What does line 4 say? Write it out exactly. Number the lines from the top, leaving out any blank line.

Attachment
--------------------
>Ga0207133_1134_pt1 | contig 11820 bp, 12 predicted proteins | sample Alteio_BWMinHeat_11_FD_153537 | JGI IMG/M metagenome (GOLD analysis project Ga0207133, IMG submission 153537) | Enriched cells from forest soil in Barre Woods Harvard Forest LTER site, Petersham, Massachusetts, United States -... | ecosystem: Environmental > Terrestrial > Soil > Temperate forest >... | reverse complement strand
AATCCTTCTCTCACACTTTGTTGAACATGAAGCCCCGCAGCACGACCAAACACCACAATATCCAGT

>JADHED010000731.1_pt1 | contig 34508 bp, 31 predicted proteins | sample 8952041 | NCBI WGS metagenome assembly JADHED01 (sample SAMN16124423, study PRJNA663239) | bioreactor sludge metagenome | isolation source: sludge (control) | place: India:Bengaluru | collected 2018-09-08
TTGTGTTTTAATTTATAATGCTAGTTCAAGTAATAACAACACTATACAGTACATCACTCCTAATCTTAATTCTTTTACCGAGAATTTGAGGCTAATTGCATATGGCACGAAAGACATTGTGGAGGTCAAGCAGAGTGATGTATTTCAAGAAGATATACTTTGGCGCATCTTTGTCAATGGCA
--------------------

TTGTGTTTTAATTTATAATGCTAGTTCAAGTAATAACAACACTATACAGTACATCACTCCTAATCTTAATTCTTTTACCGAGAATTTGAGGCTAATTGCATATGGCACGAAAGACATTGTGGAGGTCAAGCAGAGTGATGTATTTCAAGAAGATATACTTTGGCGCATCTTTGTCAATGGCA